AMORPHIS + MYRKUR – Live Review (Helsinki, Queen of Time Tour)


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Last night we were lucky enough to attend a concert by two top notch artists in the current international metal scene. We are talking about Amorphis, Finnish band with almost three decades in the business (and whose musical style you can’t define with a single word), who had as a guest of honor no less than the Danish artist Amalie Bruun, aka Myrkur, one of the revelations in metal music during the last few years. The Finns were playing as the local team in the context of their successful latest tour called “Queen of Time”, just like their last studio album, which reached number one in the Finnish charts back in May. Meanwhile, the Danish singer and multi-instrumentalist achieved the Best Album award in the last Golden Gods ceremony organized by Metal Hammer magazine with Mareridt, released in 2017.

Given how renowned these artists are, the expectations were extremely high, and the fans reacted in a very impressive way, packing Black Box, a venue that is quite big for a local metal band. This venue is usually reserved for international acts or massive Finnish artists. For you to have an idea about the size of the place, let me tell you that it is originally meant for ice hockey. But Amorphis has a strong reputation built on top of thirteen studio albums, performing also in the main metal music festivals and touring as a headliner around the world. This is the fourth time I’ve seen them live, but never before as the main act, always in a festival or opening for a bigger band. It made a huge difference to see them playing in front of their own audience, full of confidence, knowing that people came just to see them.


The evening started sharp on time at 7 PM. The lights go down, on the stage there is a mysterious microphone which’s stand in surrounded by branches of a tree that entangle and climb as high as a person’s height. On the floor there is a rustic drum and at the background the Danish flag. These are unequivocal signs that Myrkur’s show is coming up soon. The Danish artist enters the stage slowly with her musicians, playing the first chords of “The Serpent”, one of her few songs in English. The atmosphere is very dark, the lighting is kept to the minimum, and shades of purple and blue dominate the mood. As usual, Myrkur has her eyes covered by black paint, and you cannot almost recognize any details from her pale face. The rest of the band remains anonymous, having their heads covered by hoods.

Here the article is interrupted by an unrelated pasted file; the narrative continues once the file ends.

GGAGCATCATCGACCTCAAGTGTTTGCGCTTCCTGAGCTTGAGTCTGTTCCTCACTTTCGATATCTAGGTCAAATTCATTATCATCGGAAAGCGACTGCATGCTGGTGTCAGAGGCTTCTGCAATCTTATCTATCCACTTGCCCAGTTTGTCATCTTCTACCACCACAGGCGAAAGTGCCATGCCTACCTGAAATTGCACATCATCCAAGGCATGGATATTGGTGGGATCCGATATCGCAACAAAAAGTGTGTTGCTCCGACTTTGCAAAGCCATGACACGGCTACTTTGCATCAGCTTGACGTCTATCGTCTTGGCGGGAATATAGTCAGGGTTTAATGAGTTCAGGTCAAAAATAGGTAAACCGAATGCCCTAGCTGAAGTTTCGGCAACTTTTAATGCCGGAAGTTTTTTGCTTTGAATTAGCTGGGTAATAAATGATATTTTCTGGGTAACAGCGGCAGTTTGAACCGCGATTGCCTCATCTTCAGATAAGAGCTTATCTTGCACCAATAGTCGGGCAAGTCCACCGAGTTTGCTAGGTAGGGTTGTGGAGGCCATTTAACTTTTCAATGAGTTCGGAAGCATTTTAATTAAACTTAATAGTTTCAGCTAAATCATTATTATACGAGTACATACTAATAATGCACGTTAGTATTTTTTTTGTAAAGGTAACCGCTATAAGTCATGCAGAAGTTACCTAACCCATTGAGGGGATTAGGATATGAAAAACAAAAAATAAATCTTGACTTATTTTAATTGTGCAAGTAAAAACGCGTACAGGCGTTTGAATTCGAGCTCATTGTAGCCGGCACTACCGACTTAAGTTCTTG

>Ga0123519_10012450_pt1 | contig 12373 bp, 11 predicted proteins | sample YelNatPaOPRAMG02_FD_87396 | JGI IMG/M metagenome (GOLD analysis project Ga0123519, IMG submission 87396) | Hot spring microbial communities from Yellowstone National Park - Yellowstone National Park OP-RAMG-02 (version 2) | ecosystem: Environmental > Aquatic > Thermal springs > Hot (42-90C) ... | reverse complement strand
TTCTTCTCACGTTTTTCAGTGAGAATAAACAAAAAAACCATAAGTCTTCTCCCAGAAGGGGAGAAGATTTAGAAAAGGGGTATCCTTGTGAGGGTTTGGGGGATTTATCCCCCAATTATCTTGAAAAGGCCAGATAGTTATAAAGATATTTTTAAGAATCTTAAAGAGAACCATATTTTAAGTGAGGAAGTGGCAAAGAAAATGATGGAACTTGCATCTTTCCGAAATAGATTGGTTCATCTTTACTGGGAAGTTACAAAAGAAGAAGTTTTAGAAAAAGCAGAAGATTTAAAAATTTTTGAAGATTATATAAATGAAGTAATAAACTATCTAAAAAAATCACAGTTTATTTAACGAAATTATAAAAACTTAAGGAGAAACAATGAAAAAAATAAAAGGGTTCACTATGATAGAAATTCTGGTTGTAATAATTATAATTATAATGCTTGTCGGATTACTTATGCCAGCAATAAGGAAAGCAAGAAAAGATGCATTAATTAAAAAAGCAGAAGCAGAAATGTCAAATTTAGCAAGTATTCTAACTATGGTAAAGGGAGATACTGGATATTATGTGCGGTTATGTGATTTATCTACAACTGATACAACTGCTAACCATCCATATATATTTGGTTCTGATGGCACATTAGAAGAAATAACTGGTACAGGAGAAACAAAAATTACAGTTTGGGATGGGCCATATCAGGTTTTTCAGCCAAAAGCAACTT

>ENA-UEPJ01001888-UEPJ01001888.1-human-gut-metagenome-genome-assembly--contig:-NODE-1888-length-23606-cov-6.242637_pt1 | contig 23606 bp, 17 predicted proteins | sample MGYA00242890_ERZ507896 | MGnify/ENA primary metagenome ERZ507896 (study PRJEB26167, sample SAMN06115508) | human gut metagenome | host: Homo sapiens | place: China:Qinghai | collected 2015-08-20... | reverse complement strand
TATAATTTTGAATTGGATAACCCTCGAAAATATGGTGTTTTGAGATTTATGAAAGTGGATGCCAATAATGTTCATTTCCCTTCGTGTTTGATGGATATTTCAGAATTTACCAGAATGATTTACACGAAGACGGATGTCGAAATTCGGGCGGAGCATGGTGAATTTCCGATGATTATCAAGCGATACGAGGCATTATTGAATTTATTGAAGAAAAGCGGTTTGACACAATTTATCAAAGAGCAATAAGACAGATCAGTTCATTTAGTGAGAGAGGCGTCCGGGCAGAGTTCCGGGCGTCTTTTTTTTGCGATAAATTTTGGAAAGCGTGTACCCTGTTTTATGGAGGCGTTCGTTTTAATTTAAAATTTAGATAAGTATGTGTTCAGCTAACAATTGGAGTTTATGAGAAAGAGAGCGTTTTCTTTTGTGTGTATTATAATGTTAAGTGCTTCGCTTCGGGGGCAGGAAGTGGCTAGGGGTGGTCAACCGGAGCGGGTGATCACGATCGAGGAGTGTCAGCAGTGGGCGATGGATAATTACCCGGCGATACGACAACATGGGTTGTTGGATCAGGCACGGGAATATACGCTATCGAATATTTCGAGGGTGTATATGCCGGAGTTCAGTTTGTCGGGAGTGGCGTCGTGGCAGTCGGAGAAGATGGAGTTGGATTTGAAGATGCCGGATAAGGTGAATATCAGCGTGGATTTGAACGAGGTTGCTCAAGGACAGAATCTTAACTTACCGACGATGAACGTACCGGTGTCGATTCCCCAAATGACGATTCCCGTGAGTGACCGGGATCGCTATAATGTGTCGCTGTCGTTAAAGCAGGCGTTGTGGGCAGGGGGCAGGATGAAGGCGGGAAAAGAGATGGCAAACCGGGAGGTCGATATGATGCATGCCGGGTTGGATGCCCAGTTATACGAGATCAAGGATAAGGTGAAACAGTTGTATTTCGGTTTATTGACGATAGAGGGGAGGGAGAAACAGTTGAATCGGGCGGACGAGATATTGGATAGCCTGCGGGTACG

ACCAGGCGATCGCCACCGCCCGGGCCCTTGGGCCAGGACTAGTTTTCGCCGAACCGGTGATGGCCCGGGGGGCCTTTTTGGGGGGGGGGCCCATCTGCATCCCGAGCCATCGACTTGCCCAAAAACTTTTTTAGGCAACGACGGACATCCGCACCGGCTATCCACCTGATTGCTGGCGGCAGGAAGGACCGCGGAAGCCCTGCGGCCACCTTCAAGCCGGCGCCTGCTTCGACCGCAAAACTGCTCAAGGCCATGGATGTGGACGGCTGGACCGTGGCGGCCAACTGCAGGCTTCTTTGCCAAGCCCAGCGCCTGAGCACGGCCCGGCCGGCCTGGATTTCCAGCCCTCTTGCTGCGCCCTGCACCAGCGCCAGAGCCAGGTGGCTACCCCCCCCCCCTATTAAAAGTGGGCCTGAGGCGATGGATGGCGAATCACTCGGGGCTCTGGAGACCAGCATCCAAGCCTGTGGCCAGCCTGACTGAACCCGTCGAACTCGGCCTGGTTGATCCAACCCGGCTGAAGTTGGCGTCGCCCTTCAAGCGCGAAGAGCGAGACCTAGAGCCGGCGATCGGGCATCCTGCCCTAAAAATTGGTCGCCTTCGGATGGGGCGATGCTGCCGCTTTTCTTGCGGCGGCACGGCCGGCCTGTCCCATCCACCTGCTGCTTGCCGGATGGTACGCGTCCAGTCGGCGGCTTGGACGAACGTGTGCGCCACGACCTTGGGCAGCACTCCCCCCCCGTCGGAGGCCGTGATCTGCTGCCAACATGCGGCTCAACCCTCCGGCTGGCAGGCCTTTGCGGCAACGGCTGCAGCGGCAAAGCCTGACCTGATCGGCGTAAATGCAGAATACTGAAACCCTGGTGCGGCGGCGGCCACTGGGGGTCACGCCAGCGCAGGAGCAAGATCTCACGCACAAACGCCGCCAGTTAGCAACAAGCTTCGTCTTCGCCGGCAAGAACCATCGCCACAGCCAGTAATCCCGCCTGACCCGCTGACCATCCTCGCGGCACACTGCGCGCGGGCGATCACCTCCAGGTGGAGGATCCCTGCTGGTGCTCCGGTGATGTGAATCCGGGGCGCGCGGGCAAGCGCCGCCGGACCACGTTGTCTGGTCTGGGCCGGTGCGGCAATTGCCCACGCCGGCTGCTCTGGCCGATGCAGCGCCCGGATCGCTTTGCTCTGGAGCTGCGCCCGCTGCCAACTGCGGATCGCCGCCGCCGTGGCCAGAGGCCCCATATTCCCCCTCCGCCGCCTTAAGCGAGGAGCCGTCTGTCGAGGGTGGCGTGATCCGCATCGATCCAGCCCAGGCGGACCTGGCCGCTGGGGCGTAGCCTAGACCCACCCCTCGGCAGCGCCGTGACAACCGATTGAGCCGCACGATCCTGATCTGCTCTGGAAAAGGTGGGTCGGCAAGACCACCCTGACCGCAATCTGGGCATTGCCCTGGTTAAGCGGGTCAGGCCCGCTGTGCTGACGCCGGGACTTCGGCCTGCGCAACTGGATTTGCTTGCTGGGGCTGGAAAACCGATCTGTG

The show continues with “Ulvinde”, a single taken from Mareridt, which trasports us to a gloomy forest. The fact that Myrkur sings in Scandinavian languages instead of English adds mysticism to her performance, because the message in her songs is not literal and remains open to the interpretation each person came make out of those words. A guitar riff together with a marching bass drum indicates the beginning of “Dybt i skoven”, followed by “Onde børn”, with a faster pace. The exquisite mix between lyrical singing, Scandinavian folk and black metal is reflected in titles such as “Vølvens spådom” and “Jeg er guden, i er tjenerne”, taken from her first long play release M, released in 2015. Myrkur’s voice, sometimes angelical and sometimes devilish, hypnotizes and enchants the audience.

One of the highlights of her performance is “De Tre Piker”, a beautiful Norwegian folk song. Myrkur plays her drum for the first time during the show in this song. “Elleskudt”, another one of my favorites, is a perfect example of how eclectic her music can be. Then Myrkur talks to the audience and tells us that they’re going to perform a new song live for the first time. Lucky us! The song is in English, but the title is not revealed. At least it gives us some hope of a possible new release in the near future. (UPDATE: the song is called “Juniper”).“Skøgen skulle dø” is another great moment of the set, with such a dramatic and epic intro. To complete a short but fascinating fifty minute show, they deliver “Måneblôt” and “Villemann og Magnhild”, disappearing into the shadows.


Nevertheless, let’s not forget that what really brought us here was Amorphis. Around 9 PM the background lights allow us to see the curtain at the back of the stage with motifs of the cover of Queen of Time. At this point, the place is pretty much packed and the audience tries to get as close to the stage as possible, in order to grasp every detail. Through the speakers we hear the beginning of the intro of the opening track “The Bee”. Little by little the musicians come to the stage, making the audience go crazy. The sound is very strong but clear, the stage production is simple yet effective. The color pallet is dominated by red and blue. They continue to show some of the best songs from their last album, and they carry on with all the energy and melody of “The Golden Elk”, one of my favorite tracks, with a great job by the rhythm section constituted by Olli-Pekka Laine y Jan Rechberger.